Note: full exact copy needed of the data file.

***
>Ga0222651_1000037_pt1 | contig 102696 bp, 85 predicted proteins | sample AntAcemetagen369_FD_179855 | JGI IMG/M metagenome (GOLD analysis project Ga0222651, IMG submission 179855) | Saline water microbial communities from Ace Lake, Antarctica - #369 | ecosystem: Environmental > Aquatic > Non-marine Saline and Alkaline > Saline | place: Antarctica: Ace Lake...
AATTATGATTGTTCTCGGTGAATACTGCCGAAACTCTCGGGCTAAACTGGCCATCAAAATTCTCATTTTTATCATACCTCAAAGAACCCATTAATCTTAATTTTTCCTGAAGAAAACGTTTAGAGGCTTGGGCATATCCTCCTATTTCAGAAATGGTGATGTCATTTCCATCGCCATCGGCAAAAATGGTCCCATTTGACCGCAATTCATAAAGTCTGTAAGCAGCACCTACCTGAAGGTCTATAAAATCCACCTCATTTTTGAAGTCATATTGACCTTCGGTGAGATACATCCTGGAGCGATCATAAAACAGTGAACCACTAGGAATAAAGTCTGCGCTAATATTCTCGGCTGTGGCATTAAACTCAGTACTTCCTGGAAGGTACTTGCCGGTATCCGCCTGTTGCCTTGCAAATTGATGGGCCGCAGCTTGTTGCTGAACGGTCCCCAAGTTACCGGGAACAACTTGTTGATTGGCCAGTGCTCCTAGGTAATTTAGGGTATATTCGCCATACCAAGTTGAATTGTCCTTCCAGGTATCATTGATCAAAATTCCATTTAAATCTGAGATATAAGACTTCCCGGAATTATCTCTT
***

>Ga0222651_1000037_pt1 | contig 102696 bp, 85 predicted proteins | sample AntAcemetagen369_FD_179855 | JGI IMG/M metagenome (GOLD analysis project Ga0222651, IMG submission 179855) | Saline water microbial communities from Ace Lake, Antarctica - #369 | ecosystem: Environmental > Aquatic > Non-marine Saline and Alkaline > Saline | place: Antarctica: Ace Lake...
AATTATGATTGTTCTCGGTGAATACTGCCGAAACTCTCGGGCTAAACTGGCCATCAAAATTCTCATTTTTATCATACCTCAAAGAACCCATTAATCTTAATTTTTCCTGAAGAAAACGTTTAGAGGCTTGGGCATATCCTCCTATTTCAGAAATGGTGATGTCATTTCCATCGCCATCGGCAAAAATGGTCCCATTTGACCGCAATTCATAAAGTCTGTAAGCAGCACCTACCTGAAGGTCTATAAAATCCACCTCATTTTTGAAGTCATATTGACCTTCGGTGAGATACATCCTGGAGCGATCATAAAACAGTGAACCACTAGGAATAAAGTCTGCGCTAATATTCTCGGCTGTGGCATTAAACTCAGTACTTCCTGGAAGGTACTTGCCGGTATCCGCCTGTTGCCTTGCAAATTGATGGGCCGCAGCTTGTTGCTGAACGGTCCCCAAGTTACCGGGAACAACTTGTTGATTGGCCAGTGCTCCTAGGTAATTTAGGGTATATTCGCCATACCAAGTTGAATTGTCCTTCCAGGTATCATTGATCAAAATTCCATTTAAATCTGAGATATAAGACTTCCCGGAATTATCTCTT